Only the Odell-couple and Ian Hamlett remained from the first album. Mortimer, Gordon and bassist Ed Lee had been replaced by Richard Joseph on vocals and acoustic guitar, Steve Cook on bass and finally Leary Hasson on keyboards. The latter one had earlier played in Marsupilami, and was undoubtedly the most exciting of the new members. "Space Cabaret" is musically quite different from the debut. The bluesy tendencies were gone, and the band went instead for a more symphonic and spacey kind of progressive rock with some slight folk-influences and overall far more complex material. The lyrics were also considerably more far out and dreamy than on the debut, fitting well to the new musical direction. The 17-minute title-track in four parts is probably the best thing the band ever did. Hasson introduced Mellotron, el-piano and some spacey synths to the band's sound, and Joseph are allowed to sing a lot more along with Odell than what Gordon ever was on the debut. The melodies are thoroughly strong and the arrangements have a spacey sweep and atmosphere to them. The first side closes with the short and acoustic "Doctor Am I Normal?". This charming folk-song seems to be a bit out of place from the rest of the record's space-concept, but is still a good tune. The second side is taken up by two complex 10-minute pieces. First out is "Dream" that starts slow and gloomy, but quickly picks up the pace in the funky mid-part that finally leads out into a quite heavy finale. The closer "Light Shine" is, despite several vocal-passages, mostly a showcase for Hasson and his various sounds, climaxing in a fine jam between his organ and Hamlett's guitar. "Space Cabaret" is easily the best of CMU's two albums.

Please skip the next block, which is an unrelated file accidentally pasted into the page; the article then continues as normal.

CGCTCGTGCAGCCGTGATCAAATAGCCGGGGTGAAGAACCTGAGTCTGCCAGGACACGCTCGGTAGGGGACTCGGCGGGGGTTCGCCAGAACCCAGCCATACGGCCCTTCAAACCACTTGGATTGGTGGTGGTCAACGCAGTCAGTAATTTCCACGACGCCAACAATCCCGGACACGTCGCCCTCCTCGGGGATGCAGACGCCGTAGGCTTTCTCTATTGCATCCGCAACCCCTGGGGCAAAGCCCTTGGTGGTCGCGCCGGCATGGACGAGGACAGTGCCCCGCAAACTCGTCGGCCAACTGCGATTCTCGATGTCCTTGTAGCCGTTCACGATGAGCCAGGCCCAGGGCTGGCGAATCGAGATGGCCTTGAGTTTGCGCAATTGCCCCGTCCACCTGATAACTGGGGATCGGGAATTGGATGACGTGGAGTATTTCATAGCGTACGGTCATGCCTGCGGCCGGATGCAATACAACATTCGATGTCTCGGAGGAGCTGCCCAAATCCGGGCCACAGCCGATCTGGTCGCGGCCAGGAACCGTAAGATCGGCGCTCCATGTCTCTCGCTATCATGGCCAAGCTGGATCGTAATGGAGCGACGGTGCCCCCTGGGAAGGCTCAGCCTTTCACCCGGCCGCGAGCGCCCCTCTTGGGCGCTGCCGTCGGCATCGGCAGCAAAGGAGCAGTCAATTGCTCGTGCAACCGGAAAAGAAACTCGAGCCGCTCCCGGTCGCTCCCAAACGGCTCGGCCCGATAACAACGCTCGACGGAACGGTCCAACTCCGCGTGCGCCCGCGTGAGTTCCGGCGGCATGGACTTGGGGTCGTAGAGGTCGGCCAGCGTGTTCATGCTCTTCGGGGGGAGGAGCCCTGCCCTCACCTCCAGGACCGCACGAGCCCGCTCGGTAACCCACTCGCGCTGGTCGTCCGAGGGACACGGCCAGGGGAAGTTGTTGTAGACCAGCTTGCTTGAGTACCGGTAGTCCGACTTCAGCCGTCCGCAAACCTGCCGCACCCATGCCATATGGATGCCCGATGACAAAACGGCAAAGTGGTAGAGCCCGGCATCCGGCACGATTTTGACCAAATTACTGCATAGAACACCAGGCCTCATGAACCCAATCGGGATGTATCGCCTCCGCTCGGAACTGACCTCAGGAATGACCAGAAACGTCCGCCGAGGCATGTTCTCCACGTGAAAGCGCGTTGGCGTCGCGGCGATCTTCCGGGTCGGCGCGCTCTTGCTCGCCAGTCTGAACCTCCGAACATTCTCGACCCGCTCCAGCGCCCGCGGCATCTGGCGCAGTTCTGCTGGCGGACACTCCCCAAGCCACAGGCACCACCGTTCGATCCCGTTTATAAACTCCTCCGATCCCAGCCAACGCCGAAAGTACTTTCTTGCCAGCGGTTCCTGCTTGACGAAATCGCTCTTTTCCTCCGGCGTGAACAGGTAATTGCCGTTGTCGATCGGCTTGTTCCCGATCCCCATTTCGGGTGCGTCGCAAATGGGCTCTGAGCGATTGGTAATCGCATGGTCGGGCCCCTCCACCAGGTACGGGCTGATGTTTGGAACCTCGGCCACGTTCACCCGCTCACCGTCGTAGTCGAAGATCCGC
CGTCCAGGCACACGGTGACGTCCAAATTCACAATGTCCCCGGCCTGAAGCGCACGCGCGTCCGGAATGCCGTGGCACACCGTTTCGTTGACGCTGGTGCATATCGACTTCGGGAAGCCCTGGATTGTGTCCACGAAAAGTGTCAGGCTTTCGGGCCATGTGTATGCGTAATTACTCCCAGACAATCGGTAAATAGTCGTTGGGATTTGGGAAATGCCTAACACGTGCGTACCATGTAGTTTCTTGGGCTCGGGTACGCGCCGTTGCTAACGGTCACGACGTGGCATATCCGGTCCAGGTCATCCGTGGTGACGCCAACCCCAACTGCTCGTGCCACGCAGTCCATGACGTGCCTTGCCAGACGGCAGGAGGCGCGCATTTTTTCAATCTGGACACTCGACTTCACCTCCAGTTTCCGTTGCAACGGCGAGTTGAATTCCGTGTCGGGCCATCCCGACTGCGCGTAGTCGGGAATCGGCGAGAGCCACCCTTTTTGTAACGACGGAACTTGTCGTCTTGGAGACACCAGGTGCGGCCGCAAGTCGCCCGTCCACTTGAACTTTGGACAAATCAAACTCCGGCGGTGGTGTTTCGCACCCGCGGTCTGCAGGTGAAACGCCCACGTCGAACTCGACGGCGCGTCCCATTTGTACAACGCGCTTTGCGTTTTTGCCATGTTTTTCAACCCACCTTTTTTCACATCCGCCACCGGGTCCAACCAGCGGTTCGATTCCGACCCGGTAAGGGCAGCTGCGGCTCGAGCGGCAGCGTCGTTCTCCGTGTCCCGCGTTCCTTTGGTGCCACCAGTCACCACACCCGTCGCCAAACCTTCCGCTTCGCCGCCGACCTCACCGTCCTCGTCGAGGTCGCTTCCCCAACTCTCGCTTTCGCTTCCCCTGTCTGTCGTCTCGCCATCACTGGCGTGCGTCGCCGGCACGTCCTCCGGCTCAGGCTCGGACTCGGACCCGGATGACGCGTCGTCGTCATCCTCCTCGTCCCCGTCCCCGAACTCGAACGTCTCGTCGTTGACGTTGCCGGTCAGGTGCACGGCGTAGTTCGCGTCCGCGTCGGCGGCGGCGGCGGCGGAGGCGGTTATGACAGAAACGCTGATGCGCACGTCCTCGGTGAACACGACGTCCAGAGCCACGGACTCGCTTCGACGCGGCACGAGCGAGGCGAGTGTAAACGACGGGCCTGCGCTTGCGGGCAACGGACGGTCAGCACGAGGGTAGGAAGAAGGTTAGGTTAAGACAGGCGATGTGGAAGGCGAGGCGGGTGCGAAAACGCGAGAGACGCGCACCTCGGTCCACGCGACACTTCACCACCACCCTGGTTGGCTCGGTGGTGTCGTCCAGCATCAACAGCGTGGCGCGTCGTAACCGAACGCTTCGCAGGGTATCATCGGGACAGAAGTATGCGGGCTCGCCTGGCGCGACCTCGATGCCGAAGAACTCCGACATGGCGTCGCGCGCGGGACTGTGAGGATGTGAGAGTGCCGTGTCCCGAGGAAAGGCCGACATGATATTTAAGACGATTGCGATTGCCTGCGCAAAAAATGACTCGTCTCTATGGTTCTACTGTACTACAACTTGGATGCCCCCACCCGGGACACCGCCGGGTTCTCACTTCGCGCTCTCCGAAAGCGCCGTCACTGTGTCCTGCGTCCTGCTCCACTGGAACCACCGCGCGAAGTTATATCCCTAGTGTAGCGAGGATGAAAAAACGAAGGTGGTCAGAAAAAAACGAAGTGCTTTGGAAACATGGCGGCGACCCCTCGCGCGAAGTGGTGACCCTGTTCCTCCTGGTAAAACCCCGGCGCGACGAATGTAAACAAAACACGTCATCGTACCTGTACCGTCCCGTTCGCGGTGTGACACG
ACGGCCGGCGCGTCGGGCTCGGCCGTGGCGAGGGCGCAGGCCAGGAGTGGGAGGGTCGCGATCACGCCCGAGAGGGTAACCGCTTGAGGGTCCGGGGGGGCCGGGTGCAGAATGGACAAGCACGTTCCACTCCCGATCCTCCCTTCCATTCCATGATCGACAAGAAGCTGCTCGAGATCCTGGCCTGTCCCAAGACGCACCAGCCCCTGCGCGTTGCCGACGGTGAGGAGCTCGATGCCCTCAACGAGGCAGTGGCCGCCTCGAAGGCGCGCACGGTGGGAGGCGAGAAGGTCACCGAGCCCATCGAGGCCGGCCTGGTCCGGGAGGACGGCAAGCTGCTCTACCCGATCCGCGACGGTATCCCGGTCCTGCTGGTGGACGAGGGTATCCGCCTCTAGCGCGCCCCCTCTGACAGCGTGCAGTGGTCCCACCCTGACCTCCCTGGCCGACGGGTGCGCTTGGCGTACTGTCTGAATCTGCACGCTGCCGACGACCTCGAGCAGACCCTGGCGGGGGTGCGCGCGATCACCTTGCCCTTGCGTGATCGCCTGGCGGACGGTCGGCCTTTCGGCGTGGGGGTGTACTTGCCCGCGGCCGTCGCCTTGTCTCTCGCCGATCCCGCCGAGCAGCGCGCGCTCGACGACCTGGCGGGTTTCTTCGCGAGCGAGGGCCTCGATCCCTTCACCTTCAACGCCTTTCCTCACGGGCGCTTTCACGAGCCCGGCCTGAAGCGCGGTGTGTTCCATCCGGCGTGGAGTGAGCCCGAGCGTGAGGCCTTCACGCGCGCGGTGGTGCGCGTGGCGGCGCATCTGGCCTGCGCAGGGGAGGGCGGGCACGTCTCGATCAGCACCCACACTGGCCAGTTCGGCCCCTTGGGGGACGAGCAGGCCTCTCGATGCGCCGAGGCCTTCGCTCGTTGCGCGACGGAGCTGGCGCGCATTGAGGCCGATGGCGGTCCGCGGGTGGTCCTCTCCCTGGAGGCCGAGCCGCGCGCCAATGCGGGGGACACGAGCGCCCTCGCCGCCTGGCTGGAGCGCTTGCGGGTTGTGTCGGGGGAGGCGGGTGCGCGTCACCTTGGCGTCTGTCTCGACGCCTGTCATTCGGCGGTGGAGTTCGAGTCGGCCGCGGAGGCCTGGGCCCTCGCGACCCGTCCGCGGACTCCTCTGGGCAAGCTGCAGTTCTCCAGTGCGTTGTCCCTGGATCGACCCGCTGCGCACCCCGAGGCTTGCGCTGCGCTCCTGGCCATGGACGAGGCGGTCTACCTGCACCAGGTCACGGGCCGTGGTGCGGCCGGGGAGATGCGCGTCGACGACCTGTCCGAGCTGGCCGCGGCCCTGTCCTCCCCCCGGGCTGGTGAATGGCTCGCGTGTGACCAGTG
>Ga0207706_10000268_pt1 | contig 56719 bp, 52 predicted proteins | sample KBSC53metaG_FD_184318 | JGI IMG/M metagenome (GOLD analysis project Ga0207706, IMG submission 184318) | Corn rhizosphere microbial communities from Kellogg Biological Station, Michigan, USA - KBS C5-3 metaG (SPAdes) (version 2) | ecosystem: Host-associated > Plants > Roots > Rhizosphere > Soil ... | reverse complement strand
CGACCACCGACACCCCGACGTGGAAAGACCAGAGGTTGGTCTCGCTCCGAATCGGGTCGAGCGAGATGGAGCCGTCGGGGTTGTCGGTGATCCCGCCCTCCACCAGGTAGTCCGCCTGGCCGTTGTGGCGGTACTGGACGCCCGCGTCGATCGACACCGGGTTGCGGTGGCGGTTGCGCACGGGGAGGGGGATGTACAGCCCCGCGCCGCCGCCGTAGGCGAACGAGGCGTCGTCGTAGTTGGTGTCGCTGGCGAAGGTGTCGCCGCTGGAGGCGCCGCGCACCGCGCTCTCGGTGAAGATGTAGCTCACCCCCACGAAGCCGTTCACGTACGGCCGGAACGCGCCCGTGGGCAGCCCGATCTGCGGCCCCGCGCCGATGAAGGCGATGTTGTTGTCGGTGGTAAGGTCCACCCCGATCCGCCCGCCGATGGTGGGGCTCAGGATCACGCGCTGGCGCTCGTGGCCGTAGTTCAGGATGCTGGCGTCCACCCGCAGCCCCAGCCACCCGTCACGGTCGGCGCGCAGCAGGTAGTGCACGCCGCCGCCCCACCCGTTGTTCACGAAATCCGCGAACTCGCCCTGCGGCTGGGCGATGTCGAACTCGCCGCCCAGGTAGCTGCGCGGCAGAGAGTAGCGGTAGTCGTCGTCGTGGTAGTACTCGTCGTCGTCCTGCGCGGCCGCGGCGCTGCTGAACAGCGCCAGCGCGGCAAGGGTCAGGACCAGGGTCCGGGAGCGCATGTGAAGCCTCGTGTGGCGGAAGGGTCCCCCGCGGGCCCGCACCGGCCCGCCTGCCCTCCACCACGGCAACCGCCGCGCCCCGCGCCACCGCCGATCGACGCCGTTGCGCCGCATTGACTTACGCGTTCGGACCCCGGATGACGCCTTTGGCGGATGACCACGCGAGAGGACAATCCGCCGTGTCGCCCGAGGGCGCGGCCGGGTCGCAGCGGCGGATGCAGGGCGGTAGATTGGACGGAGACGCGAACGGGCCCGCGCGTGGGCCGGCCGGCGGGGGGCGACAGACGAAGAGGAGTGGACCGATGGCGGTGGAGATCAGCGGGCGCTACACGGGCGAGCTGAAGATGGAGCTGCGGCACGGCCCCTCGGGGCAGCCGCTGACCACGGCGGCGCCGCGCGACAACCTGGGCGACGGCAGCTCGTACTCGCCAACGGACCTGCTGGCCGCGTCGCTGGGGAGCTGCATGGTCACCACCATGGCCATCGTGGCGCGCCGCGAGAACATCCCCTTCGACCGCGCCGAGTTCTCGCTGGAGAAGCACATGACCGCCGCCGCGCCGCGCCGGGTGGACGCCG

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87,35 MB Re:Mega 13-01-2017